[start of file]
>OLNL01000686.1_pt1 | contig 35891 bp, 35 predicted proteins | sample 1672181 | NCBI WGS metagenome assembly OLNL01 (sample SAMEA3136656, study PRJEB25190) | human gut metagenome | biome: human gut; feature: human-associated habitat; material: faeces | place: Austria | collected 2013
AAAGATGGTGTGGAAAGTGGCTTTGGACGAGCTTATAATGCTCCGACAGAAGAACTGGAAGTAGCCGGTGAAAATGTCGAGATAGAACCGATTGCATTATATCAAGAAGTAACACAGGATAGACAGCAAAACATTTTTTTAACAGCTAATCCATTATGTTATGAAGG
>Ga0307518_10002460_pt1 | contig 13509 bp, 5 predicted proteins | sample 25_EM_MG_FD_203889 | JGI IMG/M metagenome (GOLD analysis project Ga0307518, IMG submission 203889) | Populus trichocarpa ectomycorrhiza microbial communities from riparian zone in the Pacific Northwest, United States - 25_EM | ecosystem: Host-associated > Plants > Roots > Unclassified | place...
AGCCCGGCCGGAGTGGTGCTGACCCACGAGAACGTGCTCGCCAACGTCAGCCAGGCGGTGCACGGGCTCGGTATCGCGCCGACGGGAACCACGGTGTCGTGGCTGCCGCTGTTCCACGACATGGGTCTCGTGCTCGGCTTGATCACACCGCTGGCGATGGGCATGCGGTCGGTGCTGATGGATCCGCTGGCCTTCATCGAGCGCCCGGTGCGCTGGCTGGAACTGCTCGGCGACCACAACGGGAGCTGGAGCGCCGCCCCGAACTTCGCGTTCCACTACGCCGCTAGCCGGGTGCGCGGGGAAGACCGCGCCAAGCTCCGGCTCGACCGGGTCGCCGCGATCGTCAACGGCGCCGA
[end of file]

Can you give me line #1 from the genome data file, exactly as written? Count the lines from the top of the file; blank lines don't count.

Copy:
>OLNL01000686.1_pt1 | contig 35891 bp, 35 predicted proteins | sample 1672181 | NCBI WGS metagenome assembly OLNL01 (sample SAMEA3136656, study PRJEB25190) | human gut metagenome | biome: human gut; feature: human-associated habitat; material: faeces | place: Austria | collected 2013